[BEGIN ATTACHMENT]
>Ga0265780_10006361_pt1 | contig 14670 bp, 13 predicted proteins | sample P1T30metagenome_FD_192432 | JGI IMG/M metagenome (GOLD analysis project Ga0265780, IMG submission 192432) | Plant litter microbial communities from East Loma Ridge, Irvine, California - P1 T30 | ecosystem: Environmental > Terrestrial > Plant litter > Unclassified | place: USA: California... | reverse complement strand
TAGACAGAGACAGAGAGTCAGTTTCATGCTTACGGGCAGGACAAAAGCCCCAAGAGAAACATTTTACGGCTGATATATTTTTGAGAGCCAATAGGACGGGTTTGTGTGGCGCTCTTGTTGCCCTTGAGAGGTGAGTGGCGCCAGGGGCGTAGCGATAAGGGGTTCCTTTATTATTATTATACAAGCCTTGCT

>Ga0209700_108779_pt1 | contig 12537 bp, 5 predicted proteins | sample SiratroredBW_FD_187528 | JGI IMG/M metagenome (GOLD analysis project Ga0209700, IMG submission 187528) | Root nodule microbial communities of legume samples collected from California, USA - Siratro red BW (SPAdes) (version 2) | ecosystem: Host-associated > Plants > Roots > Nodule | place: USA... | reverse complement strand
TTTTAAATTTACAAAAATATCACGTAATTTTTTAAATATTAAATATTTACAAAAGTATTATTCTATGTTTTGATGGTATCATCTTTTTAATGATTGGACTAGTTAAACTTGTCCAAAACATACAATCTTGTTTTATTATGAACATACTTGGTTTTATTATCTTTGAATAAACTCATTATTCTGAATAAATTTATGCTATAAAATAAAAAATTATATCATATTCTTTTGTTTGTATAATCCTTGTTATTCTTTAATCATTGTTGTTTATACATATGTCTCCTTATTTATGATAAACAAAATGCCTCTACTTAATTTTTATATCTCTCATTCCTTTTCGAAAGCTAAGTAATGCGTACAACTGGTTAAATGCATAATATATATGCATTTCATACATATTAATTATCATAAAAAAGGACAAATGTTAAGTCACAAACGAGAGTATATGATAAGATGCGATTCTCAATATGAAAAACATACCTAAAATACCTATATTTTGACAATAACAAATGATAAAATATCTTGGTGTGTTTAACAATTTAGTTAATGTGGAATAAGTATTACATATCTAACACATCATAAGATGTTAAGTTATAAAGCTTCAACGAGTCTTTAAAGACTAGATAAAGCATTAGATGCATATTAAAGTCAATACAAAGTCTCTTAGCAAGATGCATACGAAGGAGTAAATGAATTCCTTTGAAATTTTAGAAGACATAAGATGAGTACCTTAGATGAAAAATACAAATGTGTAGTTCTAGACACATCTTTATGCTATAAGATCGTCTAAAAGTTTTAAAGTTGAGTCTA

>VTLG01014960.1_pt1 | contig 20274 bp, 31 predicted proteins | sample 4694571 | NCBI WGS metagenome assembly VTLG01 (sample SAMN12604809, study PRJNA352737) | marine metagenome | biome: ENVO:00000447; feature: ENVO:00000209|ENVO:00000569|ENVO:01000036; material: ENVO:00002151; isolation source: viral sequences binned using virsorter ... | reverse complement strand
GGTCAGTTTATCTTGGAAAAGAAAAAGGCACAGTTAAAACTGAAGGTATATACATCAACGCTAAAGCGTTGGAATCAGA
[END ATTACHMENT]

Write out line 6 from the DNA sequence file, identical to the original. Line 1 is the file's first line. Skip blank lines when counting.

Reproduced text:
GGTCAGTTTATCTTGGAAAAGAAAAAGGCACAGTTAAAACTGAAGGTATATACATCAACGCTAAAGCGTTGGAATCAGA